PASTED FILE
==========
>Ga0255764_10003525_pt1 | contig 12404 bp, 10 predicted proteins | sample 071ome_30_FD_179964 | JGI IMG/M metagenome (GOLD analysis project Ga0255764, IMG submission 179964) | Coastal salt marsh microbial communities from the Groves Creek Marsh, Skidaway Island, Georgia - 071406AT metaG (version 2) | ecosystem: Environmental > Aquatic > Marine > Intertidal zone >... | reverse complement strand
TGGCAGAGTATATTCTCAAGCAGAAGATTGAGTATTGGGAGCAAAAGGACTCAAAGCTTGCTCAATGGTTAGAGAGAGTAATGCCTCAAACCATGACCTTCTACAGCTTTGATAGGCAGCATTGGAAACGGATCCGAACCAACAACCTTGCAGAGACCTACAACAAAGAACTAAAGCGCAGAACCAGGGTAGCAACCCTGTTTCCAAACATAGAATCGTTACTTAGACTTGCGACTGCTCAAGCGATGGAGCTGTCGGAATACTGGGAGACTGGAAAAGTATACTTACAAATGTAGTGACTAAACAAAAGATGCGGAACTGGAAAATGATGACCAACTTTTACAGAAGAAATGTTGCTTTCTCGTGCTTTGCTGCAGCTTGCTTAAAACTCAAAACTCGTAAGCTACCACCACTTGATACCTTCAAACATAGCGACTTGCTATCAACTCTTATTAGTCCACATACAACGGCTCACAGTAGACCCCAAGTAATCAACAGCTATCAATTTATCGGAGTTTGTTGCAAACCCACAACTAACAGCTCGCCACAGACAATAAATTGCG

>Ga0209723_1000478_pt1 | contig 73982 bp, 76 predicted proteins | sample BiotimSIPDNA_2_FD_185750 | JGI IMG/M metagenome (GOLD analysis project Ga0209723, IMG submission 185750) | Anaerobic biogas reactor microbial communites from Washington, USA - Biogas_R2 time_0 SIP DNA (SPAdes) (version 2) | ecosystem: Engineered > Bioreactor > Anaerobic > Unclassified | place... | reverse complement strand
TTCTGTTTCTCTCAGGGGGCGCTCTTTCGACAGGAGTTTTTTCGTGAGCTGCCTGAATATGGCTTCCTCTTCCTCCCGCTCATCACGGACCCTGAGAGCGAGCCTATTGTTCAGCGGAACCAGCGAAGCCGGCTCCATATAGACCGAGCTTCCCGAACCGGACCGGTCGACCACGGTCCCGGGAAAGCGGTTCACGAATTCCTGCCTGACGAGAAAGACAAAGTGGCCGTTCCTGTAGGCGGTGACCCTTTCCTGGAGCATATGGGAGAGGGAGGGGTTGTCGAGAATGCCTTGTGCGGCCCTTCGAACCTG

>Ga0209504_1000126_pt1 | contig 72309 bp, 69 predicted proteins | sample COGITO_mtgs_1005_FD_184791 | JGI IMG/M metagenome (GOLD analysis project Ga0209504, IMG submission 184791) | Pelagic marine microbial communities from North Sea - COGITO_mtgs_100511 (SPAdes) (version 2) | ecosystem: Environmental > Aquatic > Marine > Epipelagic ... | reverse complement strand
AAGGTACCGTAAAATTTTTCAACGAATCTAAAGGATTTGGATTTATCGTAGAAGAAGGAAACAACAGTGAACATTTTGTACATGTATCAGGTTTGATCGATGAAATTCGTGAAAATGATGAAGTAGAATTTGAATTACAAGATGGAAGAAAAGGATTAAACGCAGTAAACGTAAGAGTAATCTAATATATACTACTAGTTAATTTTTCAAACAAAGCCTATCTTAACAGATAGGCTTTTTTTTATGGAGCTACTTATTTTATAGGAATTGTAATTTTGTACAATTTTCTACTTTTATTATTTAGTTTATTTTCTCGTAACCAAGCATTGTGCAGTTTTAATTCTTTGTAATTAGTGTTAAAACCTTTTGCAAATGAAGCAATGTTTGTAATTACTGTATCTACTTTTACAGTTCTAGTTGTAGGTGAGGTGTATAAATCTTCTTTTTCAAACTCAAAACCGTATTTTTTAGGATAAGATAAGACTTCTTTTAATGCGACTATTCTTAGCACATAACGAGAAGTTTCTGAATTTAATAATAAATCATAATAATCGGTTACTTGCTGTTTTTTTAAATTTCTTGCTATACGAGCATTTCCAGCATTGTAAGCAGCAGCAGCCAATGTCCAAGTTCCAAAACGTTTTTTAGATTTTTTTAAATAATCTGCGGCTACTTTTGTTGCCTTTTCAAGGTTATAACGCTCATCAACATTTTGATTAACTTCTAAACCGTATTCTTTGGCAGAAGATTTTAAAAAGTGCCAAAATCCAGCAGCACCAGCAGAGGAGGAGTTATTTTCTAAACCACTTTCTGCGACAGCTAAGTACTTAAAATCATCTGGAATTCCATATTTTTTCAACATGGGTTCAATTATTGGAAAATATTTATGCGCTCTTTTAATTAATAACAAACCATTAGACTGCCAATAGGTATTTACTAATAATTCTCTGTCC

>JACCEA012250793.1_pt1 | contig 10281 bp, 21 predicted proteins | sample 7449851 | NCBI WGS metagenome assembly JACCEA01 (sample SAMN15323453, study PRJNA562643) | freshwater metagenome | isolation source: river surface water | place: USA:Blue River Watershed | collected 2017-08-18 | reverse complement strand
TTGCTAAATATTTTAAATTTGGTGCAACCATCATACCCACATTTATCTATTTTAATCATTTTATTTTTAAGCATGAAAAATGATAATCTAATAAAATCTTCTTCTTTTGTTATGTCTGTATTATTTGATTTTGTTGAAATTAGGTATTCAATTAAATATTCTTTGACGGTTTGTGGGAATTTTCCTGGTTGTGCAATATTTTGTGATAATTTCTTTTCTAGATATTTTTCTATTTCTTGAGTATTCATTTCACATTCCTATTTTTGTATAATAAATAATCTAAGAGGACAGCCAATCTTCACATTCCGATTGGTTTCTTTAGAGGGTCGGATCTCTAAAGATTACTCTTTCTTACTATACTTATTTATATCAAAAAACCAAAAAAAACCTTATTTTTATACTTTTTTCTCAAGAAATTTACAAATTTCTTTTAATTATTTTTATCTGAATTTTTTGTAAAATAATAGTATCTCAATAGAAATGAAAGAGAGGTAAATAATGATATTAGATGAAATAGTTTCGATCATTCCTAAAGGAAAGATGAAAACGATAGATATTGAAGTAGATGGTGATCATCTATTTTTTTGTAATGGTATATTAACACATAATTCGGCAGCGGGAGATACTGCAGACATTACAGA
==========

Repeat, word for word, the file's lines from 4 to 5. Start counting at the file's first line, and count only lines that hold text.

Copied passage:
TTCTGTTTCTCTCAGGGGGCGCTCTTTCGACAGGAGTTTTTTCGTGAGCTGCCTGAATATGGCTTCCTCTTCCTCCCGCTCATCACGGACCCTGAGAGCGAGCCTATTGTTCAGCGGAACCAGCGAAGCCGGCTCCATATAGACCGAGCTTCCCGAACCGGACCGGTCGACCACGGTCCCGGGAAAGCGGTTCACGAATTCCTGCCTGACGAGAAAGACAAAGTGGCCGTTCCTGTAGGCGGTGACCCTTTCCTGGAGCATATGGGAGAGGGAGGGGTTGTCGAGAATGCCTTGTGCGGCCCTTCGAACCTG

>Ga0209504_1000126_pt1 | contig 72309 bp, 69 predicted proteins | sample COGITO_mtgs_1005_FD_184791 | JGI IMG/M metagenome (GOLD analysis project Ga0209504, IMG submission 184791) | Pelagic marine microbial communities from North Sea - COGITO_mtgs_100511 (SPAdes) (version 2) | ecosystem: Environmental > Aquatic > Marine > Epipelagic ... | reverse complement strand